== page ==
Defense attorney Craig Creel told the Nevada Supreme Court on Monday the handling of Margaret Rudin's murder trial was "the singular worst example of a criminal trial I have ever seen."
Rudin, 60, was convicted in 2001 of first-degree murder in the Las Vegas shooting death of her husband, Ronald, in 1994 and sentenced to life with possible parole. The trial gained national attention. Rudin lived under assumed names in Mexico and Phoenix before she was arrested in a Boston suburb in November 1999.
Creel said the conviction should be overturned because of the performance of defense attorney Michael Amador, the conduct of prosecutors and of District Judge Joe Bonaventure. He said his appeal brief listed 27 separate errors, any one of which would justify a new trial.
He said Amador began the case with a rambling opening argument that had little bearing on the case. He said the attorney wasn't prepared for trial, hadn't read discovery materials, had no witness list and hadn't spoken with prosecution witnesses as of two weeks before trial.
In addition, he said the defense was seeing prosecution evidence for the first time in the morning and being forced to cross examine witnesses that afternoon with no time for analysis or investigation and that the prosecution made statements in its opening arguments which were not supported by facts.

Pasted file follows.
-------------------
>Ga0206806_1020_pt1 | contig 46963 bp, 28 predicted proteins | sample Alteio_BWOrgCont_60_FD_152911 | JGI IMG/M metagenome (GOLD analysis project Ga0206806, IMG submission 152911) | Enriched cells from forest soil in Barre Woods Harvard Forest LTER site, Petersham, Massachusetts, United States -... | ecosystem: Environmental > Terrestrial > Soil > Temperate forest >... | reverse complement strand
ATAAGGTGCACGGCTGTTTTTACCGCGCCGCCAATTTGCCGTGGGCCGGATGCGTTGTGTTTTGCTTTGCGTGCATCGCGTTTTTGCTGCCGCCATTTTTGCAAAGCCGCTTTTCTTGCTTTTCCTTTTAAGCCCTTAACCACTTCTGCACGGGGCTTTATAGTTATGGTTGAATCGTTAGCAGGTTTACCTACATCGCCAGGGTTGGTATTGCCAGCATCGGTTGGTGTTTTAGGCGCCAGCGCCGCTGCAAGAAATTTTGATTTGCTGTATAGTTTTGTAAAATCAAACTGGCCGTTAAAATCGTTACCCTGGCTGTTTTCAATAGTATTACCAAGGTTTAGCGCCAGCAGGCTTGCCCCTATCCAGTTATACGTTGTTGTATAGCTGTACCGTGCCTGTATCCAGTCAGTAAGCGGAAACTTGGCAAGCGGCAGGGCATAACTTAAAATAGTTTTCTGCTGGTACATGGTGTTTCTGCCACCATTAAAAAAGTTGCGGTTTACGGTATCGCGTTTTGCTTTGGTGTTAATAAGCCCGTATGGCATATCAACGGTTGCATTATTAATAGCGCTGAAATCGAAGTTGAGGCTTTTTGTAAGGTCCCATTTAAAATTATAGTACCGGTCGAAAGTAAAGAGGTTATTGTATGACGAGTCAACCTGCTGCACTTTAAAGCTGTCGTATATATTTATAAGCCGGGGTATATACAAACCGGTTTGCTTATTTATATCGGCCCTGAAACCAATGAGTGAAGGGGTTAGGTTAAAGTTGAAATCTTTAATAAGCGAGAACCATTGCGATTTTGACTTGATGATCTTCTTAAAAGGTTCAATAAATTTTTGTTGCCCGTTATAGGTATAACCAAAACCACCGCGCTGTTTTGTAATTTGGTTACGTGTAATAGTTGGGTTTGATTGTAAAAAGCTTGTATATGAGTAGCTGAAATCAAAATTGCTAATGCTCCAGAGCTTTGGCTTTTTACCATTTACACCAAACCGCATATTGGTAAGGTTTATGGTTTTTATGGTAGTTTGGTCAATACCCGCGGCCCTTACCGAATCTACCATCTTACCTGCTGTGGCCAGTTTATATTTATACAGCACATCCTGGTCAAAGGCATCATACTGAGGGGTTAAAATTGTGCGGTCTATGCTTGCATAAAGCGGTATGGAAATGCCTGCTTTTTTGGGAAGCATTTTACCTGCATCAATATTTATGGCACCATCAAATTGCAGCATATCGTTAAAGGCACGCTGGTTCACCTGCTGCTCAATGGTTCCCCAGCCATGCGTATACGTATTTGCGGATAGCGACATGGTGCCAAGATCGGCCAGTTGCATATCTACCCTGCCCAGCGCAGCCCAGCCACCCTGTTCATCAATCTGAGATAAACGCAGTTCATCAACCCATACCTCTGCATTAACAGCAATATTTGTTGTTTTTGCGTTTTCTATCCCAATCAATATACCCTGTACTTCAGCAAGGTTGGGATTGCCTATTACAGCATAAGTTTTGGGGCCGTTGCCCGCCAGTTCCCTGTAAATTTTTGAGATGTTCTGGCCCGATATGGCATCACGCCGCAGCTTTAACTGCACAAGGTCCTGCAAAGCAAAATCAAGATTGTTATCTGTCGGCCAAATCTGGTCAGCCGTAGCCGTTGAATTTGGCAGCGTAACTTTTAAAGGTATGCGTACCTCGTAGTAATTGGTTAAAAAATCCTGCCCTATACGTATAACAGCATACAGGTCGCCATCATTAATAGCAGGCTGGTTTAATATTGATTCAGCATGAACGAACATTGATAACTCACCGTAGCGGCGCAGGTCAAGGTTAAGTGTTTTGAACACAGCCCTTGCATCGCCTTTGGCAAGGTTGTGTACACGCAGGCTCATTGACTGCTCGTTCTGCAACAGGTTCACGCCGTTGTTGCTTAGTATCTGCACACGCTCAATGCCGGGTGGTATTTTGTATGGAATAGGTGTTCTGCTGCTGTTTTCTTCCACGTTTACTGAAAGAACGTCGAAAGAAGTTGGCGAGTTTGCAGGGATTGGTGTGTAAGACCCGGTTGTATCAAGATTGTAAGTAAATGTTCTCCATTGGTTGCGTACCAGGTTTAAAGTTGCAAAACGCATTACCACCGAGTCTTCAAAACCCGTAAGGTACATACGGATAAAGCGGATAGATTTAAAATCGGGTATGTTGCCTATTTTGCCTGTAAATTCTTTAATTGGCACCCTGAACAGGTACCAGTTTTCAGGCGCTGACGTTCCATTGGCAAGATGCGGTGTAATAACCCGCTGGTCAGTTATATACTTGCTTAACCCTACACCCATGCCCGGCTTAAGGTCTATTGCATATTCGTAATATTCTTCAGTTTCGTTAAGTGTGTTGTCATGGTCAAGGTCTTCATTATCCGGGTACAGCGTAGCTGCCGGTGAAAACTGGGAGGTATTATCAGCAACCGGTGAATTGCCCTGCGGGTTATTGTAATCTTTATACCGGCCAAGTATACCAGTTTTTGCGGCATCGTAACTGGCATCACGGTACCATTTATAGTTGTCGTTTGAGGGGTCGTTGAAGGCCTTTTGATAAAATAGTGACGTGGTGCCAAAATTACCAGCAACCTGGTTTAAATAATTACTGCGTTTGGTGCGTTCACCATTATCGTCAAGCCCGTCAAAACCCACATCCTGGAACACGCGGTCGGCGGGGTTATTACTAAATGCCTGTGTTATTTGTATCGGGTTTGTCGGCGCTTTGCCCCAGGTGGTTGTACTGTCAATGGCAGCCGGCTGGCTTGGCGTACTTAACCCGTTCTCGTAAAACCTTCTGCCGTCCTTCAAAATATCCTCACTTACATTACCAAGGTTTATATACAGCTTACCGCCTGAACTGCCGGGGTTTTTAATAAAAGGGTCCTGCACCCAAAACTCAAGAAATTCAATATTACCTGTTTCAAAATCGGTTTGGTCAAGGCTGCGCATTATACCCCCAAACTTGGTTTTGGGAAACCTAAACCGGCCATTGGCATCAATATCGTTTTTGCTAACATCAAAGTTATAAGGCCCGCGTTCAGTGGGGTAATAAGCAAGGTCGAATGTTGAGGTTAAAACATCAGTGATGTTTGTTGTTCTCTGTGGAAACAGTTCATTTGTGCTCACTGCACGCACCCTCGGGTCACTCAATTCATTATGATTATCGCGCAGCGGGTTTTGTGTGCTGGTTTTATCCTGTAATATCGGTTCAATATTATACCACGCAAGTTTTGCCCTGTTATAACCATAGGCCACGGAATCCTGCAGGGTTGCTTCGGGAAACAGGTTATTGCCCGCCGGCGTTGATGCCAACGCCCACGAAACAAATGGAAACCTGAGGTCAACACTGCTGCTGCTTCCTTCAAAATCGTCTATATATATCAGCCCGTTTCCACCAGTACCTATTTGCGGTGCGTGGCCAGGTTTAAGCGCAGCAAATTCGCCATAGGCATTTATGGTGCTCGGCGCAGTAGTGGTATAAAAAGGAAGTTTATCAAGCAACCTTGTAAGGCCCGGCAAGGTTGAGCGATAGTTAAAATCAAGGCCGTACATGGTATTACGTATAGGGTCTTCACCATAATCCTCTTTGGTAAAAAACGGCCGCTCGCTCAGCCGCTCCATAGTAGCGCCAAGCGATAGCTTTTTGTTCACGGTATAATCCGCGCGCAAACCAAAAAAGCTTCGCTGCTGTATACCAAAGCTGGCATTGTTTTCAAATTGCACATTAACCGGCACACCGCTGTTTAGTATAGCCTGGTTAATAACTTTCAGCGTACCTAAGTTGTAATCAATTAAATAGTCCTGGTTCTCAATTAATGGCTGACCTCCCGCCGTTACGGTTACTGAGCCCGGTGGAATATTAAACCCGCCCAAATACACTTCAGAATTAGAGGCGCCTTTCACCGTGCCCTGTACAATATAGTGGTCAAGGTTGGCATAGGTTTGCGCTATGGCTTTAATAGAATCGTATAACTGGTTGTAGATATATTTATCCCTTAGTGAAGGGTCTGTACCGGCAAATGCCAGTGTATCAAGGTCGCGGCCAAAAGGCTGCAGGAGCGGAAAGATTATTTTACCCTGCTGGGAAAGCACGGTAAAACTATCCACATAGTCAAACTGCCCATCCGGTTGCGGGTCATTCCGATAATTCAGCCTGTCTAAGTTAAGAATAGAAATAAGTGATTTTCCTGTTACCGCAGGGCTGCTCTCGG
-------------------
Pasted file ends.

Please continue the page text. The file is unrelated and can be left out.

He objected to a discussion in chambers between the judge and defendant, with neither lawyer present, about her concerns her lawyer wasn't doing the job properly.
And he questioned how what were originally described as "bullet fragments" suddenly became identifiable projectiles a few years later.
"What transpired here was just a disaster," he said.
But Chris Owens of the Clark County District Attorney's office said the trial lasted 10 weeks, that there was discovery and that Amador presented and argued pretrial motions. He said the judge met with the defendant with the consent of both sides to discuss her lawyer's performance.
He said Bonaventure "bent over backward" for the defense, giving them time to review materials, call expert witnesses and develop their case. He said they were up against strong evidence of Rudin's guilt but that the defense did a reasonable job of defending her.
That evidence, he said, included "unique" marks on the bullet fragments that tied it to a gun owned by Rudin's husband. That gun was found in a lake several years after the murder.
"This was vigorously defended," he said of the case.
Justice Bob Rose too questioned Amador's handling of the case, saying he "rambled three and a half hours" in his opening statement.
And Rose questioned whether Amador had a conflict in having a contract for media rights to the story of Rudin's case.
"Here it seems to me Mr. Amador had considerable conflict," he said. "He showed much more interest in getting the media coverage than handling the trial."
Creel said the picture painted by the prosecutor's office now is much different than during the trial when he quoted the prosecutor as saying "we have a terrible, terrible record."
"We're very concerned about the record we have before the court," Creel quoted prosecutors as saying during a discussion of a motion for mistrial. "All we can do is ask the court to protect the state's rights under the constitution."
Bonaventure denied two separate motions for a mistrial.